[eDebate] smoking iran editorial -- financial times

michael hester uwgdebate
Fri Jun 19 19:53:13 CDT 2009

1) the article you cut and paste is not an editorial from Financial Times as
your subject line claims. the opening quote is from the Financial Times, not
the author of the article you copied.  it's web article from James Petras
that has been cut and pasted from rense.com (the date gave it away - that's
how Rense does its articles)

2) this is not to disqualify James Petras. although rense pretty much
"publishes" anyone on its site (sorta like edebate, in that respect), Petras
is a widely published academic with his own website (
http://petras.lahaine.org/). he's very consistent - marxist tendencies,
hater of US imperialism, definitely bothered by Israel. it's not shocking
that he'd defend Ahmahdinejad against the West. i'm pretty sure that's worth
bonus points toward tenure & promotion at Berkeley. it doesn't make his
article wrong, just noting that this isn't exactly hot news.

3) when one filters out all the anti-imperialism tangents, the article you
copied actually only responds to a single warrant that has been brought up
as evidence of electoral fraud - voting in the Azeri province. unfortunately
for Petras (and those who think this article is "smokin'"), he misses the
actual substance of that evidence, mistakenly explaining how Ahmahdinejad
racked up rural votes to offset bougie city slickers duped by coca-cola and
blue jeans (or whatever is deemed capitalist these days) and western
analysts are exaggerating ethnicity over class. but the abnormality cited as
evidence of fraud is that Ahmadinejad won the city of Tabriz in that
province, something Petras doesn't even mention, let alone refute. again,
Petras may be 110% correct about how the West is messed up, but his article
supposedly exposing the "fraud hoax" is actually boilerplate lefty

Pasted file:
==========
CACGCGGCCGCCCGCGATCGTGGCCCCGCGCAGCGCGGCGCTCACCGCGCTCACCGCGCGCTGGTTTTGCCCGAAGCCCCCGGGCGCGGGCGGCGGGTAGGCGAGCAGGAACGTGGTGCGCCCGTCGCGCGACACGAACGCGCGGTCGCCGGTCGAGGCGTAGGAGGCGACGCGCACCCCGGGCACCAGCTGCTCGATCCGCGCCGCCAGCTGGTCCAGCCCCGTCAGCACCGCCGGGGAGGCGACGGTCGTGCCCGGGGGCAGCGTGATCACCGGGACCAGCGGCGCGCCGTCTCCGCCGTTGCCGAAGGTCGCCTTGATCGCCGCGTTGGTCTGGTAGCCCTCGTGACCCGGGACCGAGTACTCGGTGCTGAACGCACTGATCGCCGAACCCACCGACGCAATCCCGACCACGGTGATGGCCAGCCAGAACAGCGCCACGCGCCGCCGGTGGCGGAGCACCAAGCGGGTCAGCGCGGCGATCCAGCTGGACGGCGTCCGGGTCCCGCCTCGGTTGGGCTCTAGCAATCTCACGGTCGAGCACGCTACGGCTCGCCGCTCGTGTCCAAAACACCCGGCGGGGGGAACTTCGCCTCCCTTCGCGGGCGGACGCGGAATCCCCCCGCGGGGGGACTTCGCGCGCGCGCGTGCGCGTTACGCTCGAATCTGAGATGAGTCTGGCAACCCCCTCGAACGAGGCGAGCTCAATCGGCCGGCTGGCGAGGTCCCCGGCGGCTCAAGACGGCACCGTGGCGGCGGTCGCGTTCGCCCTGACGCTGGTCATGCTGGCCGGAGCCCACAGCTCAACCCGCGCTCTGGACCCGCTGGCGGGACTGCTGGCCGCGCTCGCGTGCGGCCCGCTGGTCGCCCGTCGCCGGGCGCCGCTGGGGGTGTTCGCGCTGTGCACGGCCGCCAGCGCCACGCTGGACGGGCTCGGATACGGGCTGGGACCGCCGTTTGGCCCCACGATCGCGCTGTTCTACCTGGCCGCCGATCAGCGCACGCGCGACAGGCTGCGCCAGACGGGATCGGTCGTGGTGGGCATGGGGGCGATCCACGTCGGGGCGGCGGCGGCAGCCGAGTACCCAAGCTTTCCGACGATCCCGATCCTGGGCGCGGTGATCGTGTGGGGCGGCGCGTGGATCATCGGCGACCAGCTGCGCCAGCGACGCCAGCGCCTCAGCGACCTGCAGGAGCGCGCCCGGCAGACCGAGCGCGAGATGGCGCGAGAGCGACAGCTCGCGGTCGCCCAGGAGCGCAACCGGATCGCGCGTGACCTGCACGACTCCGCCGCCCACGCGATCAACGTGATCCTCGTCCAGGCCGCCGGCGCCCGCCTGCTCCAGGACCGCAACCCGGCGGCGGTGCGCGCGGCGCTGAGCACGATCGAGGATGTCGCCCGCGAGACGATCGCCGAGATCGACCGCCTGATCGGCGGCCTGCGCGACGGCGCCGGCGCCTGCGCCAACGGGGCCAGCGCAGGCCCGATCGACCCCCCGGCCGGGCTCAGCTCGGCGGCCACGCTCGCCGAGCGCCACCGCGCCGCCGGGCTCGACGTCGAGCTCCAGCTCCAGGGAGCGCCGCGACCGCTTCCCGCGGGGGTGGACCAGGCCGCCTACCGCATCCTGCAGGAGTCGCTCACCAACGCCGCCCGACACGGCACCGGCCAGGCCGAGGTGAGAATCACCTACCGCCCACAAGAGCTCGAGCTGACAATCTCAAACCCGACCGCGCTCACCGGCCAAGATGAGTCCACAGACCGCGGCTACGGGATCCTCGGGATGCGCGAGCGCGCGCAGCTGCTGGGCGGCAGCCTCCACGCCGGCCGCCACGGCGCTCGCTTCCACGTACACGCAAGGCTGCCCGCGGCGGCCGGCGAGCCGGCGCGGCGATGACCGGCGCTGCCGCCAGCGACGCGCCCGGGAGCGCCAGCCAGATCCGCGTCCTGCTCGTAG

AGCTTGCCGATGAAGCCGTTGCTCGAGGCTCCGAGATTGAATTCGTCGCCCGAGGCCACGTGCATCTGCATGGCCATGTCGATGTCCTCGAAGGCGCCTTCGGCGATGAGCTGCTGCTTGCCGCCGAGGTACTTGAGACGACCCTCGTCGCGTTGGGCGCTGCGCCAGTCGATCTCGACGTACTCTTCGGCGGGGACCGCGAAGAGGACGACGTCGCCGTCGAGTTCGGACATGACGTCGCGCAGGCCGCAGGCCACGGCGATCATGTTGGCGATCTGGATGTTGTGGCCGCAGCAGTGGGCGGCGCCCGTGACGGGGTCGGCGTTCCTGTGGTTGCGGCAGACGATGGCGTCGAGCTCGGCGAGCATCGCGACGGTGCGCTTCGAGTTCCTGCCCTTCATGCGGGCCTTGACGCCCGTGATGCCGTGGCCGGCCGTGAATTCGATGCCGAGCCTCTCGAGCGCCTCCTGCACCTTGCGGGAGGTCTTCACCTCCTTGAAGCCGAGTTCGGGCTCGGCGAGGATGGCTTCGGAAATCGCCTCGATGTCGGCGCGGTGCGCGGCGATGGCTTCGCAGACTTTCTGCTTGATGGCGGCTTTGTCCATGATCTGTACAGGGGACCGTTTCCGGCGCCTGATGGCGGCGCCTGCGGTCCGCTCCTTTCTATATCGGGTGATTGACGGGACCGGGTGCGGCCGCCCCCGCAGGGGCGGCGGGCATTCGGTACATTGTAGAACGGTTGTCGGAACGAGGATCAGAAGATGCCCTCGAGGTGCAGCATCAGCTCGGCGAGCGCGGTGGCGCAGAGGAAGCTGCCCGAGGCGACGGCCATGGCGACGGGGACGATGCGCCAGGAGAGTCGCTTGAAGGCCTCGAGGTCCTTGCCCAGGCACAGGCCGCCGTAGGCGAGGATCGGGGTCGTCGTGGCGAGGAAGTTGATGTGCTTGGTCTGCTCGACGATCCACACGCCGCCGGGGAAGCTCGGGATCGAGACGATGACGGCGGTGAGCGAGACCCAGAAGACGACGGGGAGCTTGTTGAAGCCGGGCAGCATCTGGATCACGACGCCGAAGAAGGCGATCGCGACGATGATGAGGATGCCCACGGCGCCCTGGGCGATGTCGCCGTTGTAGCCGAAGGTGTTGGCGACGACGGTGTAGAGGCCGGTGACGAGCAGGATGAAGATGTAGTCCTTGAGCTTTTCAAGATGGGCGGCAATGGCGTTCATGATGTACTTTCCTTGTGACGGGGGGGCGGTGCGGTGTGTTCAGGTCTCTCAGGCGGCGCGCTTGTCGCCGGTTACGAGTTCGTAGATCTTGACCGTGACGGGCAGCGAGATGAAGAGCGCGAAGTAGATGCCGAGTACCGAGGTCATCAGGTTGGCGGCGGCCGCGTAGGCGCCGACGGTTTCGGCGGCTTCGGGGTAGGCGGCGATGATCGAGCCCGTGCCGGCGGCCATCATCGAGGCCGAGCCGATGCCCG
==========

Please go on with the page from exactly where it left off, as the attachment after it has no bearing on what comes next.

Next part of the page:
anti-Zionism that answers ONLY ONE of the items cited as evidence of fraud,
and does so in a way that doesn't really answer the evidence that has been

4) a recent essay from Juan Cole -
http://juancole.com/2009/06/stealing-iranian-election.html - provides a fair
summary of the things being cited as evidence of fraud. (one need not defend
juan cole as a legit source to accept that this is a decent laundry list of
what the fraud folks are citing as evidence, so no need to waste time
discussing whether cole is just part of the evil cabal). in support of the
notion that one need not be a toady for the US War Machine to believe that
Petras is missing so caught up in blaming the big bad imperialists that he
misses the larger point, here's a response from Isabel Rodr?guez - hardly a
spokeswoman for the jackbooted thugs of capitalism -


On Fri, Jun 19, 2009 at 11:39 AM, Old Strega <oldstrega at hotmail.com> wrote:

>  *Iranian Elections -
> The 'Stolen Elections' Hoax*
> By James Petras
> 6-18-9 "Change for the poor means food and jobs, not a relaxed dress code
> or mixed recreation.  Politics in Iran is a lot more about class war than
> religion." Financial Times Editorial, June 15 2009 Introduction There is
> hardly any election, in which the White House has a significant stake, where
> the electoral defeat of the pro-US candidate is not denounced as
> illegitimate by the entire political and mass media elite. In the most
> recent period, the White House and its camp followers cried foul following
> the free (and monitored) elections in Venezuela and Gaza, while joyously
> fabricating an 'electoral success' in Lebanon despite the fact that the
> Hezbollah-led coalition received over 53% of the vote. The recently
> concluded, June 12, 2009 elections in Iran are a classic case: The incumbent
> nationalist-populist President Mahmoud Ahmadinejad (MA) received 63.3% of
> the vote (or 24.5 million votes), while the leading Western-backed liberal
> opposition candidate Hossein Mousavi (HM) received 34.2% or (3.2 million
> votes). Iran's presidential election drew a record turnout of more than 80%
> of the electorate, including an unprecedented overseas vote of 234,812, in
> which HM won 111,792 to MA's 78,300. The opposition led by HM did not accept
> their defeat and organized a series of mass demonstrations that turned
> violent, resulting in the burning and destruction of automobiles, banks,